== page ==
I am doing the Scrap Dance Twist Mystery Quilt on the From My Carolina Home blog.  It has switched from a once a month clue to every other week.  Step 6 came out recently and I put the bits and pieces together to form  Block A.

Another angle Scrap Dance Twist

The units are now too big for my project box, so I left them on the design wall while I wait on Step 7 next Friday , May 15th.   There are still lots of things in the project box, so it will be interesting to see what comes of the half square triangles and the other pieces.

Another bit I have worked on is the Vintage Christmas Quilt Along

This is a once a month quilt along on the From My Carolina home blog.  Two blocks each month.  The April blocks were the Ornament Block and the Twinkle Lights block.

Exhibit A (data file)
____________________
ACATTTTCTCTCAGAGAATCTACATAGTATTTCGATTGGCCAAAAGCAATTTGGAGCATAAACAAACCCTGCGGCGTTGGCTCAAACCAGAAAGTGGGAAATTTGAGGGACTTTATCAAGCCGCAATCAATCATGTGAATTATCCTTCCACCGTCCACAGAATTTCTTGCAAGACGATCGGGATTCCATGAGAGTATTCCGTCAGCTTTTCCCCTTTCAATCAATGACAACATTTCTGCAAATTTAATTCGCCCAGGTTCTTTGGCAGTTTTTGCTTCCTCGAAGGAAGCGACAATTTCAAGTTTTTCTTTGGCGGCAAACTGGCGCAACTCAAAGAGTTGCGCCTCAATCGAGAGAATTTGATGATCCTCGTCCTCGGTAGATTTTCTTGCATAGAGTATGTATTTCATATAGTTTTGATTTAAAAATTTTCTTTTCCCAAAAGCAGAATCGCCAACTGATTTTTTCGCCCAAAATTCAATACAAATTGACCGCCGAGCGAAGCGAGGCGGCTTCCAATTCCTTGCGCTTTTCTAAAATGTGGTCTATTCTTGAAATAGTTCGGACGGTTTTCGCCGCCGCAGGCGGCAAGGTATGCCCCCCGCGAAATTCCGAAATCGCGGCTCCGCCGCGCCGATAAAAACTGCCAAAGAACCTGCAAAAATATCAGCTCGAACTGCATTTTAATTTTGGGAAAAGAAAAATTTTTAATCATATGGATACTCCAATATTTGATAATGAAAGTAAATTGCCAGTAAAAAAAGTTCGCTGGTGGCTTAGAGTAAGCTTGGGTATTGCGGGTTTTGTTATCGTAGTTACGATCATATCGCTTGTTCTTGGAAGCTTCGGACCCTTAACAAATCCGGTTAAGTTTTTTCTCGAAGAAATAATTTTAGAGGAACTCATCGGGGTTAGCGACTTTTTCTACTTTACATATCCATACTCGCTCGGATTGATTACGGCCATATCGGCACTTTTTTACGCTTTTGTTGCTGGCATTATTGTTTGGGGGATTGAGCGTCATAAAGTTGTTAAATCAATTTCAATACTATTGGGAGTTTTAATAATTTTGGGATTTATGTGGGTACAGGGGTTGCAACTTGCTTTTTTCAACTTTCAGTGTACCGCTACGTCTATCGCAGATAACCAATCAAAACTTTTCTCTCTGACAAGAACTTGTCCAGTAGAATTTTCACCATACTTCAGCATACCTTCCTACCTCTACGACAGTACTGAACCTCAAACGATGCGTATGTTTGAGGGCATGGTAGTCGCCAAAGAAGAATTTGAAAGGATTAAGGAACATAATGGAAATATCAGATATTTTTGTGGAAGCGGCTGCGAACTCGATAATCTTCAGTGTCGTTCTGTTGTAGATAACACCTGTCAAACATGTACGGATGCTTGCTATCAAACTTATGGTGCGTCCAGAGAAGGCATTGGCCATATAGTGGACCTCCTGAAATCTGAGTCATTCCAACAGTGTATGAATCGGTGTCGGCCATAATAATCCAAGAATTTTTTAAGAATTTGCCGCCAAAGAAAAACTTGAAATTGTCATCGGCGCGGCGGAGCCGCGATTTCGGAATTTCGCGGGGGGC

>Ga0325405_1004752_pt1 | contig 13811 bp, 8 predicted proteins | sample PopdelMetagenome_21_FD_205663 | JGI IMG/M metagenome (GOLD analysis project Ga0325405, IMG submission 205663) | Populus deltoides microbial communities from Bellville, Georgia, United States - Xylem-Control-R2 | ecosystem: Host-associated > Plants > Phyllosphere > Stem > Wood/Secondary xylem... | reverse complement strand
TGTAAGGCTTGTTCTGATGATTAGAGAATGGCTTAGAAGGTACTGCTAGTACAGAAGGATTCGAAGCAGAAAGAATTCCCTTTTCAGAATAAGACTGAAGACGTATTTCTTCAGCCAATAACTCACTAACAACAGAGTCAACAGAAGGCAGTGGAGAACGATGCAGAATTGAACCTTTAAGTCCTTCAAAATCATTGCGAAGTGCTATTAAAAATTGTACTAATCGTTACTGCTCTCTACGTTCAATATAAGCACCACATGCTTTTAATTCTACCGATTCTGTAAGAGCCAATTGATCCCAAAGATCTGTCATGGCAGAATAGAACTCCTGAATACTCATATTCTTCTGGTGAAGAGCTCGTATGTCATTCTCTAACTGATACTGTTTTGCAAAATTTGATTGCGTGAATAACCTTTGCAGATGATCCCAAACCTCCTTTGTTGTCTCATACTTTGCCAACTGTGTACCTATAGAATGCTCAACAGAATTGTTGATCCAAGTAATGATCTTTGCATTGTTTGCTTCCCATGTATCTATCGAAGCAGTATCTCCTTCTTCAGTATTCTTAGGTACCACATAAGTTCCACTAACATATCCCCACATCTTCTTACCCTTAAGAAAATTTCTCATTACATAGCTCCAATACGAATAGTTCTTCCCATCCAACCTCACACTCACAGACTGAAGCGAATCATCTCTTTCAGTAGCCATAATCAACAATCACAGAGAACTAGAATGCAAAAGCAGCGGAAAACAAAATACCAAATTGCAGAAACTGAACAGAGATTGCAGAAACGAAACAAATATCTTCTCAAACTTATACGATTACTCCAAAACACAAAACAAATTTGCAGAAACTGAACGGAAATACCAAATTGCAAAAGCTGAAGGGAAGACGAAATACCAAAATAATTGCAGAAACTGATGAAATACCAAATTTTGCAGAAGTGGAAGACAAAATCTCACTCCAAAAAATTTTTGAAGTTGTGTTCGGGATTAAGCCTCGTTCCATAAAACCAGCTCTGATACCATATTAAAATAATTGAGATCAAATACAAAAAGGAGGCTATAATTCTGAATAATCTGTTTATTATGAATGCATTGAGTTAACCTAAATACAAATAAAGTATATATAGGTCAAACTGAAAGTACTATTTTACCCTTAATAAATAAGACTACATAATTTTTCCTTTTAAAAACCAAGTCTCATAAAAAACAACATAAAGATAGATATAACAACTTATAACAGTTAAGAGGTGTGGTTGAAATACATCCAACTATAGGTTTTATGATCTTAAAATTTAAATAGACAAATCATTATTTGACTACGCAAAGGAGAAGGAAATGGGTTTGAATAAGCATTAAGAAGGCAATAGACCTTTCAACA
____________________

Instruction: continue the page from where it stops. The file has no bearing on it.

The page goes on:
Ornament block - Vintage Christmas Quilt

Twinkle lights Vintage Quilt by Lori Holt

These blocks had LOTS of pieces.

Lots of pieces

(The Vintage Ornament block before assembly )

backside of the bulbs

(Backside of the Twinkle Lights block).

So now, I have eight blocks (12″) ready

8 blocks done

and we have 4 to go on the quilt along.  I have everything cut and labeled for the next 4, and I am considering adding in some other blocks from the Lori Holt book too. I look forward to seeing how Carole decides to set her quilt.  I used 3 different background fabrics to add to the “scrappy look”.  If you have been following along, you know that this is 99% vintage fabric.

Have you worked on anything fun lately?

Windowing stabilizer, The Twist and more